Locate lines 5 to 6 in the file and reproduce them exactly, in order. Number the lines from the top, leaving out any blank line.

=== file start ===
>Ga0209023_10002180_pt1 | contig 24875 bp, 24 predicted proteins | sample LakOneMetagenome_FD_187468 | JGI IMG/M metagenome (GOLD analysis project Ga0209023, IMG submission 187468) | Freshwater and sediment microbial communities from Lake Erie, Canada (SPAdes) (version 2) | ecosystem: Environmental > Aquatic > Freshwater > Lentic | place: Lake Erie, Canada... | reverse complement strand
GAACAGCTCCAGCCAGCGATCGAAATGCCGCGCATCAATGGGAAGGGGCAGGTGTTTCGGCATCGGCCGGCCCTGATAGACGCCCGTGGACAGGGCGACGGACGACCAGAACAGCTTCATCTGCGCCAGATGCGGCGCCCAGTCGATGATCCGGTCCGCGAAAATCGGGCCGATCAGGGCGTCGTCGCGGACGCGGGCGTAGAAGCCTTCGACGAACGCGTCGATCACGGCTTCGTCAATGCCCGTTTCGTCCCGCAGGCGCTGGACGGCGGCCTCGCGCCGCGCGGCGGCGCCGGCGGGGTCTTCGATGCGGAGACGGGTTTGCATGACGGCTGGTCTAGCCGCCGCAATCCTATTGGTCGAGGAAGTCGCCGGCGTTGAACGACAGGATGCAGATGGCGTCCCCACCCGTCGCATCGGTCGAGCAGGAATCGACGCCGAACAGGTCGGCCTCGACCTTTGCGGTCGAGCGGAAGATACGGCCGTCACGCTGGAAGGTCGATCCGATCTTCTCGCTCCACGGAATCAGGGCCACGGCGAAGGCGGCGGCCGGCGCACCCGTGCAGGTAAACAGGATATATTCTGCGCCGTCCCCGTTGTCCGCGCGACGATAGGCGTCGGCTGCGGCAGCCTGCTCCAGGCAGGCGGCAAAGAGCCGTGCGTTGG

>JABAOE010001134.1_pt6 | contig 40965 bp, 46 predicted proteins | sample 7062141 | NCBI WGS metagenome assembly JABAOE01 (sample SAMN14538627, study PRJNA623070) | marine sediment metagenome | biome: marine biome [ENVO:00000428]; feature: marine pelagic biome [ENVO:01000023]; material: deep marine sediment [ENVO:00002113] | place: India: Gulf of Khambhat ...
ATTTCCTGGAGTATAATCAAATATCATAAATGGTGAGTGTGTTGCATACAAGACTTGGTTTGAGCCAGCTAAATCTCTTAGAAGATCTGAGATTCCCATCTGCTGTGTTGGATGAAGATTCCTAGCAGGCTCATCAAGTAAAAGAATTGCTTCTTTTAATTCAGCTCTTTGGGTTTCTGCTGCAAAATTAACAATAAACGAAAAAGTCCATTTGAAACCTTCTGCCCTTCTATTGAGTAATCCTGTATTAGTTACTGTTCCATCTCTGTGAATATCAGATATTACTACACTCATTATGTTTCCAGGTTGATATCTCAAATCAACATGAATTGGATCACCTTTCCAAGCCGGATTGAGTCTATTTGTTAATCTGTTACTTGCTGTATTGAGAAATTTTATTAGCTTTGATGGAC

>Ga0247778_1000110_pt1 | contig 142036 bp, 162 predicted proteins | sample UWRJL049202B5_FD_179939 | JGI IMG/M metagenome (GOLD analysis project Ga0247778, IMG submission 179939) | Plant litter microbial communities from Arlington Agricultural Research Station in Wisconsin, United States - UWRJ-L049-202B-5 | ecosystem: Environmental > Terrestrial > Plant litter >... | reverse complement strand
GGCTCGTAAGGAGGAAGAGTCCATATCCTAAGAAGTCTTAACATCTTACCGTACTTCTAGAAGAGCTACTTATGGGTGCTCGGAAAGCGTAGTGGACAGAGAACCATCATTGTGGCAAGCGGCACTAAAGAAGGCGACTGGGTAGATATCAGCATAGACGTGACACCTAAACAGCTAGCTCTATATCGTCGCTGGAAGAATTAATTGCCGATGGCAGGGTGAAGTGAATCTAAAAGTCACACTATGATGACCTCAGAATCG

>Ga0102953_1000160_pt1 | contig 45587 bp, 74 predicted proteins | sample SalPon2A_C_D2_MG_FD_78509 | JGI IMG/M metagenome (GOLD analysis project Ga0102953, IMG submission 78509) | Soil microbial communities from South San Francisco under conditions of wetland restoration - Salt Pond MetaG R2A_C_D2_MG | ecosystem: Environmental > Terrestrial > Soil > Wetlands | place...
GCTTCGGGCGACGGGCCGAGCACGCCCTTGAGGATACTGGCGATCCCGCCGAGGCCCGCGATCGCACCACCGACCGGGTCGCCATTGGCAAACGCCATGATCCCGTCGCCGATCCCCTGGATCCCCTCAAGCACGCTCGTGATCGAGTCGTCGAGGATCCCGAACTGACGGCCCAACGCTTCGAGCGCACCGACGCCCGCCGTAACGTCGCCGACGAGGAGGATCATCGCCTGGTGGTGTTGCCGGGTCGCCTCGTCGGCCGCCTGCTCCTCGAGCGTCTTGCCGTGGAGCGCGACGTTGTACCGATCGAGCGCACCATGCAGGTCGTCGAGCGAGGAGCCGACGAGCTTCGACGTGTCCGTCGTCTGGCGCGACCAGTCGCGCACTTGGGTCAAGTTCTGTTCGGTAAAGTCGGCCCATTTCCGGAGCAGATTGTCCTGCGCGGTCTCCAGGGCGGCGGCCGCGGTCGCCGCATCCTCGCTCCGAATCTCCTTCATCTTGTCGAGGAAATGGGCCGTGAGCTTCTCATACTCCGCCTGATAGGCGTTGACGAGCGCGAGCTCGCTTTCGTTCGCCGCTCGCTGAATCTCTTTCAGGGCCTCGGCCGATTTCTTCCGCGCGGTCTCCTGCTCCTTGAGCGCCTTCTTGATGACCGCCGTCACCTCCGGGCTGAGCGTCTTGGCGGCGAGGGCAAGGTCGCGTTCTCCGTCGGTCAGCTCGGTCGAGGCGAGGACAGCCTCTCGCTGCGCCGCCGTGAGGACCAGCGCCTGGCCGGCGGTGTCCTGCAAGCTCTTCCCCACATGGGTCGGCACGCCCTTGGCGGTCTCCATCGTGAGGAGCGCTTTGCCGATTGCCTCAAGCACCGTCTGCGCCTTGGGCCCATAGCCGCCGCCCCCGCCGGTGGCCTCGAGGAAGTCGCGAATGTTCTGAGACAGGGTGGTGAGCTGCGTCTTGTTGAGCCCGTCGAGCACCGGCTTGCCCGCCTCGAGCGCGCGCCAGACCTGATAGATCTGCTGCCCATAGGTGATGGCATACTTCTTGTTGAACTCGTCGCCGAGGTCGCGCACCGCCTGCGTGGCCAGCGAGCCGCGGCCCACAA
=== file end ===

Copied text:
>Ga0247778_1000110_pt1 | contig 142036 bp, 162 predicted proteins | sample UWRJL049202B5_FD_179939 | JGI IMG/M metagenome (GOLD analysis project Ga0247778, IMG submission 179939) | Plant litter microbial communities from Arlington Agricultural Research Station in Wisconsin, United States - UWRJ-L049-202B-5 | ecosystem: Environmental > Terrestrial > Plant litter >... | reverse complement strand
GGCTCGTAAGGAGGAAGAGTCCATATCCTAAGAAGTCTTAACATCTTACCGTACTTCTAGAAGAGCTACTTATGGGTGCTCGGAAAGCGTAGTGGACAGAGAACCATCATTGTGGCAAGCGGCACTAAAGAAGGCGACTGGGTAGATATCAGCATAGACGTGACACCTAAACAGCTAGCTCTATATCGTCGCTGGAAGAATTAATTGCCGATGGCAGGGTGAAGTGAATCTAAAAGTCACACTATGATGACCTCAGAATCG